Planned Imperfection

Alexandra 2  

 

I have an amazing painting at my house that is done in the encaustic style. Beeswax is melted and applied to the canvas and there is also some pigment. The artist must work quickly to work with the wax as it hardens. My painting is a black and white portrait of a woman gazing wistfully upward. It is extremely well done, almost perfect, save for one feature. The artist, Bigoudi, always lets some of the wax and paint drip down the canvas, on purpose. She told us that she lets this happen in all of her paintings, to remind us that life is imperfect and so is art and that it keeps us real, just like her paintings. I love that she is not striving for perfection, she is striving for art and beauty and story.

I was reminded of my painting today because of another experience. I have been trying out a new way of eating to see if I can “rearrange” some parts of me that have caused me grief for many years. The regime is quite strict and I was lamenting to my husband that I have lost my enthusiasm for it. I love nutrition and food and am always learning about what is on the cutting edge of information. I have experimented with many different styles of eating and tend to jump in with both feet, into wildly drastic change. Of course, I tire of the structure and abandon it when I feel too deprived. I have learned that feeling deprived is one of the worst ways I can feel. There is nothing juicy about deprivation!

So anyways, I was mentioning to my husband that I was feeling deprived and my enthusiasm was waning, even though I was seeing results after only two weeks. He replied that of course I felt this way, I was trying to do the shift “perfectly”. He suggested that if I were a little more lenient and gentle with myself that I would probaly feel better and less deprived. I have not been one for breaking many rules in my life, although I am learning that not all rules are good rules. So, the last few days, I have planned for some imperfection. Nothing really major, but just some little moments where I purposefully eat what I am not supposed to. So long Good Girl, I am having a blueberry today! How clandestine! You may laugh, and I do too, but it is actually a really big deal. I have never before planned for imperfection. It is really liberating.

Today I was at a health food store with my 7 year old daughter, Zoe, and there were samples out on the counter. I gave her a tiny piece of banana bread and then took a little forbidden square of pleasure for myself. My daughter raised an eyebrow and a big smile grew on her face. She declared, “Good for you Mommy!” She knew I had just broken a rule and that it was a big deal. She likes to follow the rules too, so I feel like I set a really good example today. Definitely not the original vision I had for myself when I was a new mother, but infinitely better and more powerful. I am teaching her that a little fun never hurt anyone, that being gentle with ourselves is a great investment and that planned imperfection can be really, really liberating.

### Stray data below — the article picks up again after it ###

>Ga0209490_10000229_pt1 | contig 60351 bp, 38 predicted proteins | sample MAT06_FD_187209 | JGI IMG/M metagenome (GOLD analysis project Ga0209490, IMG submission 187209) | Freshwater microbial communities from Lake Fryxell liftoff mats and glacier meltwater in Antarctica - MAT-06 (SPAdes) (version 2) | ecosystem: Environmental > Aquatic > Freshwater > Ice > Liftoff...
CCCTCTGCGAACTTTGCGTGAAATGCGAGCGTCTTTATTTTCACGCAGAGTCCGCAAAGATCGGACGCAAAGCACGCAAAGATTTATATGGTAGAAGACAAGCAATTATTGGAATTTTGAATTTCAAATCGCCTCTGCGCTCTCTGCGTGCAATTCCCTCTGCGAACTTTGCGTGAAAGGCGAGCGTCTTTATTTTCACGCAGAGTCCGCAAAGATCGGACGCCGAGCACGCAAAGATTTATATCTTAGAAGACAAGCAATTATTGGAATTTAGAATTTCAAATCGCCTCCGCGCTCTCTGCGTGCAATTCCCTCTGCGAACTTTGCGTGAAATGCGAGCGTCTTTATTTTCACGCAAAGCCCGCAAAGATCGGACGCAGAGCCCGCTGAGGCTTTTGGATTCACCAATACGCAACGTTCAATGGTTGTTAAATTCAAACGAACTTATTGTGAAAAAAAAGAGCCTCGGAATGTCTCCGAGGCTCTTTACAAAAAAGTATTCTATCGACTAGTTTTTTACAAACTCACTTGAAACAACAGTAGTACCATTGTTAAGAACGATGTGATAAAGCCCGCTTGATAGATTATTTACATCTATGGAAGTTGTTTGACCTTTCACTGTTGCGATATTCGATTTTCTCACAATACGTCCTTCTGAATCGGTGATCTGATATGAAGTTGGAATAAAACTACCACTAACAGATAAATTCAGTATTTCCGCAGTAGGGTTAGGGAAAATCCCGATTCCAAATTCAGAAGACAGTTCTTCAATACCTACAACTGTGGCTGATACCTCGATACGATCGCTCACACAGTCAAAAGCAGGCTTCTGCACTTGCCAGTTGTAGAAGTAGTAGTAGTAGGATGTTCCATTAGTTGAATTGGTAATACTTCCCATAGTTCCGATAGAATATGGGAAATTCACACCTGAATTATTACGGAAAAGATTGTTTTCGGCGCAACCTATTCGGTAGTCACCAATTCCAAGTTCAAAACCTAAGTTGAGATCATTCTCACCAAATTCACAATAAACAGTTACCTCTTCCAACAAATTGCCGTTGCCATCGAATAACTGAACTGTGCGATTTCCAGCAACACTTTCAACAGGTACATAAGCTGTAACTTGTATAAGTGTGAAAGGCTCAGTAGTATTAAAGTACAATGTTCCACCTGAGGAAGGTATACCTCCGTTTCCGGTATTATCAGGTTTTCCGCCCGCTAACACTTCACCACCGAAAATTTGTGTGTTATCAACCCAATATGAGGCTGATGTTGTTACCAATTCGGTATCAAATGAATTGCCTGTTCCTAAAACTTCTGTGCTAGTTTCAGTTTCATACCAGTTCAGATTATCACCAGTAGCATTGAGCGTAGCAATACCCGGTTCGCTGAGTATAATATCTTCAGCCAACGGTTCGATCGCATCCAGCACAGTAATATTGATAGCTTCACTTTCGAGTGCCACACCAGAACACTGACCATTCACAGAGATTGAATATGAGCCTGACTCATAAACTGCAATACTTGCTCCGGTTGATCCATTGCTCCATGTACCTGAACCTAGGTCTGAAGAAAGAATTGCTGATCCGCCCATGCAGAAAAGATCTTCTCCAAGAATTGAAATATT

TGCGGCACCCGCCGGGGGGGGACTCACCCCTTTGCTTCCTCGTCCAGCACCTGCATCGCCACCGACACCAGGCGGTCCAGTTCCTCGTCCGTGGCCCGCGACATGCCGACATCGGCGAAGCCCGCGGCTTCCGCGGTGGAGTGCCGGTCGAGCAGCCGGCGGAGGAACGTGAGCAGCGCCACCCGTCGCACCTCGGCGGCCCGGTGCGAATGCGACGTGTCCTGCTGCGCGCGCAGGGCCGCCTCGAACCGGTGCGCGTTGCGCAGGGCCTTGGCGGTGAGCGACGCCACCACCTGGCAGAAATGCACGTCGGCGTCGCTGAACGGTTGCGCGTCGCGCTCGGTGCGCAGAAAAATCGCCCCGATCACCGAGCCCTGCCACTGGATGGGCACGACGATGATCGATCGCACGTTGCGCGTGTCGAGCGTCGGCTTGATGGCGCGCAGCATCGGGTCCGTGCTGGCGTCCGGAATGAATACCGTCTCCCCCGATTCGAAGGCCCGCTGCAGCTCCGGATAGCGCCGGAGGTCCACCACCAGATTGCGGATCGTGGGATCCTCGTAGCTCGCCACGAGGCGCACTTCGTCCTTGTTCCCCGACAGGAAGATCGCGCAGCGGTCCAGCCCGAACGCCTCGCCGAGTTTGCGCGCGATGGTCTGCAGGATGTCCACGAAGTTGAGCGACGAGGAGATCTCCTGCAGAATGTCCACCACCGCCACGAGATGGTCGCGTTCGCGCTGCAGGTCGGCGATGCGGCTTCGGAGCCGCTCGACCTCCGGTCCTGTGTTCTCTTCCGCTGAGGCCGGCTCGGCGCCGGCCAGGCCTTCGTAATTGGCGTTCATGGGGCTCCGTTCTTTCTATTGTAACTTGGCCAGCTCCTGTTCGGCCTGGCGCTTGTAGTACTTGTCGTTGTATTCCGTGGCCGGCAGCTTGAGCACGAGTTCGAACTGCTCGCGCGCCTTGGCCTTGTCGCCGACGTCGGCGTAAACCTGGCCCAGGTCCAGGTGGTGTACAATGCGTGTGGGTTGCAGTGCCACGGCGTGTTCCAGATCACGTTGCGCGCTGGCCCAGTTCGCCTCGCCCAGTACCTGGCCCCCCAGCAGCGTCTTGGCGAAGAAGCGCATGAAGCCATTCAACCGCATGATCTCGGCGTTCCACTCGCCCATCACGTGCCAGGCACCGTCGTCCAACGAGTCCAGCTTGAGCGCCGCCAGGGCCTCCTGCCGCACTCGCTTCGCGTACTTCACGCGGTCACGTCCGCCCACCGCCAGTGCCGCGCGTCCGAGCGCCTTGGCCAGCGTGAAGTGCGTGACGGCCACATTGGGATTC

I am so grateful for the lesson I learned from my gorgeous painting. The black drips run down the stark white canvas in places where they shouldn’t be. They are reminders that imperfection leads to deep, deep perfection within because when we accept ourselves for who we are and know that “I am enough”, life becomes infinitely beautiful and fun.

PS Although it pains me to do so, I left a spelling mistake in the 3rd paragraph, at my insightful husband’s suggestion.

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About Christina Marlett

Christina has given birth to two remarkable children. She is now working on birthing the most radiant version of herself. She lives with her soulmate, Paul and her family in Calgary, Canada. Christina is a newly graduated Vividly Woman Embodiment Coach. She has been told that although she is very young, she is also very, very old and has a gift for coaching women back into the wisdom of their bodies.

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2 Comments to “Planned Imperfection”

  1. Diane Anderson

    Aug-14-2012

    11:34 PM

    Thanks for a lovely reminder, Christine, of how our so-called imperfections are what often makes us so luscious–to others, and (if we can be encouraged to break the incessant tyranny of perfection long enough) to ourselves!!!

    I love that you left the typo!!!! Oh my, I can hear that “Good Girl” protesting madly!!! (I’m sure she’ll get over it at some point). What fun this piece is!!!

    Reply
  2. Sharon Madrid

    Sep-09-2012

    11:14 PM

    Christina:

    How nice to hear that you are letting go of the perfect “Good girl.” Hope you too, enjoyed those moments of being deliciously yummy in your exploration of enjoyment.
    I loved this piece.
    Thanks for sharing.

    Reply

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